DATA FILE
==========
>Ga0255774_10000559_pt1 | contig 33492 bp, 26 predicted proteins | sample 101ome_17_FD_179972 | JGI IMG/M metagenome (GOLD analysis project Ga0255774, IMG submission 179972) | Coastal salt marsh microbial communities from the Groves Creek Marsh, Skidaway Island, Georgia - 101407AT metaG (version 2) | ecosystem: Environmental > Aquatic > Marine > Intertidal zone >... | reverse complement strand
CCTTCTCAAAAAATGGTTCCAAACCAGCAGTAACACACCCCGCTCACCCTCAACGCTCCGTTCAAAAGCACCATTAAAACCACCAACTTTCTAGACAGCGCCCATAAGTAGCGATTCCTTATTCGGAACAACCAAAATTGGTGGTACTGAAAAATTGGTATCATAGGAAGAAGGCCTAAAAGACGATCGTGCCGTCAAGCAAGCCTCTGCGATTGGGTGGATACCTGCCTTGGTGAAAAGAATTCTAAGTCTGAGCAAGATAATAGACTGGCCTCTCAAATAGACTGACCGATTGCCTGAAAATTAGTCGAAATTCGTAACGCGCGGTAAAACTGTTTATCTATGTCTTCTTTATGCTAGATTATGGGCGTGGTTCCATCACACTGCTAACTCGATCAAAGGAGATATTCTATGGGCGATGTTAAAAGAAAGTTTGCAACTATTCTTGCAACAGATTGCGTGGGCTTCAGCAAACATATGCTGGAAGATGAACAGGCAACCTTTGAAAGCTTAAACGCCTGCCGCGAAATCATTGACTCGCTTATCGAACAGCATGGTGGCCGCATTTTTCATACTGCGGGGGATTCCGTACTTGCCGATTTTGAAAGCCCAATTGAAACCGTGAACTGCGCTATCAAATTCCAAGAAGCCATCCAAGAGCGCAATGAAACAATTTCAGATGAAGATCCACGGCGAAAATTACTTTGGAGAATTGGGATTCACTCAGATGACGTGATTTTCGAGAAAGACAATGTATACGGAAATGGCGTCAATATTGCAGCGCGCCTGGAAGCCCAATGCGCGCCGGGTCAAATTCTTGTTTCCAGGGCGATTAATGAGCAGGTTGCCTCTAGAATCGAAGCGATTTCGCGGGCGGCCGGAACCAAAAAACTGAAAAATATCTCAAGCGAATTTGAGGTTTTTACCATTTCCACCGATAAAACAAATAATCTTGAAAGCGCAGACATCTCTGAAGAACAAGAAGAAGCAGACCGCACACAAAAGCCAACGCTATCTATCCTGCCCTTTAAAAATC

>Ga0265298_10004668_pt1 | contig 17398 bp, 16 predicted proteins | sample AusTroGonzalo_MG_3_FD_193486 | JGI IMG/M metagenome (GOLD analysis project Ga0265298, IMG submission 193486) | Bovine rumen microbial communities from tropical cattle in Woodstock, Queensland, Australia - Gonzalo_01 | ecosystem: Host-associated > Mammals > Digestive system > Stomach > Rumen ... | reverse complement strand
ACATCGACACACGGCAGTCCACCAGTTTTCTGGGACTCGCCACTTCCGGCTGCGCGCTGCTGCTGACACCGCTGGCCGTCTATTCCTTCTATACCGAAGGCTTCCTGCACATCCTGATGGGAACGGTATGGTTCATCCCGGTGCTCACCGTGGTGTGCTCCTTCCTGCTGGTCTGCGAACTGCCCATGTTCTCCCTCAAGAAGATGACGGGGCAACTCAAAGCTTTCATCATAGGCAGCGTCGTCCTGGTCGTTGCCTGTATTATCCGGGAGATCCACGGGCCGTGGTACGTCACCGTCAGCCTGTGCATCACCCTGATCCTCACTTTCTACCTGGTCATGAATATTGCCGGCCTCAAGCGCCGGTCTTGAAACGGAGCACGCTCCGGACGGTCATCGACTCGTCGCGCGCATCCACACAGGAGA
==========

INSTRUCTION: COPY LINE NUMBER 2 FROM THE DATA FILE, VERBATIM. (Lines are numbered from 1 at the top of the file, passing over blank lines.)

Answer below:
CCTTCTCAAAAAATGGTTCCAAACCAGCAGTAACACACCCCGCTCACCCTCAACGCTCCGTTCAAAAGCACCATTAAAACCACCAACTTTCTAGACAGCGCCCATAAGTAGCGATTCCTTATTCGGAACAACCAAAATTGGTGGTACTGAAAAATTGGTATCATAGGAAGAAGGCCTAAAAGACGATCGTGCCGTCAAGCAAGCCTCTGCGATTGGGTGGATACCTGCCTTGGTGAAAAGAATTCTAAGTCTGAGCAAGATAATAGACTGGCCTCTCAAATAGACTGACCGATTGCCTGAAAATTAGTCGAAATTCGTAACGCGCGGTAAAACTGTTTATCTATGTCTTCTTTATGCTAGATTATGGGCGTGGTTCCATCACACTGCTAACTCGATCAAAGGAGATATTCTATGGGCGATGTTAAAAGAAAGTTTGCAACTATTCTTGCAACAGATTGCGTGGGCTTCAGCAAACATATGCTGGAAGATGAACAGGCAACCTTTGAAAGCTTAAACGCCTGCCGCGAAATCATTGACTCGCTTATCGAACAGCATGGTGGCCGCATTTTTCATACTGCGGGGGATTCCGTACTTGCCGATTTTGAAAGCCCAATTGAAACCGTGAACTGCGCTATCAAATTCCAAGAAGCCATCCAAGAGCGCAATGAAACAATTTCAGATGAAGATCCACGGCGAAAATTACTTTGGAGAATTGGGATTCACTCAGATGACGTGATTTTCGAGAAAGACAATGTATACGGAAATGGCGTCAATATTGCAGCGCGCCTGGAAGCCCAATGCGCGCCGGGTCAAATTCTTGTTTCCAGGGCGATTAATGAGCAGGTTGCCTCTAGAATCGAAGCGATTTCGCGGGCGGCCGGAACCAAAAAACTGAAAAATATCTCAAGCGAATTTGAGGTTTTTACCATTTCCACCGATAAAACAAATAATCTTGAAAGCGCAGACATCTCTGAAGAACAAGAAGAAGCAGACCGCACACAAAAGCCAACGCTATCTATCCTGCCCTTTAAAAATC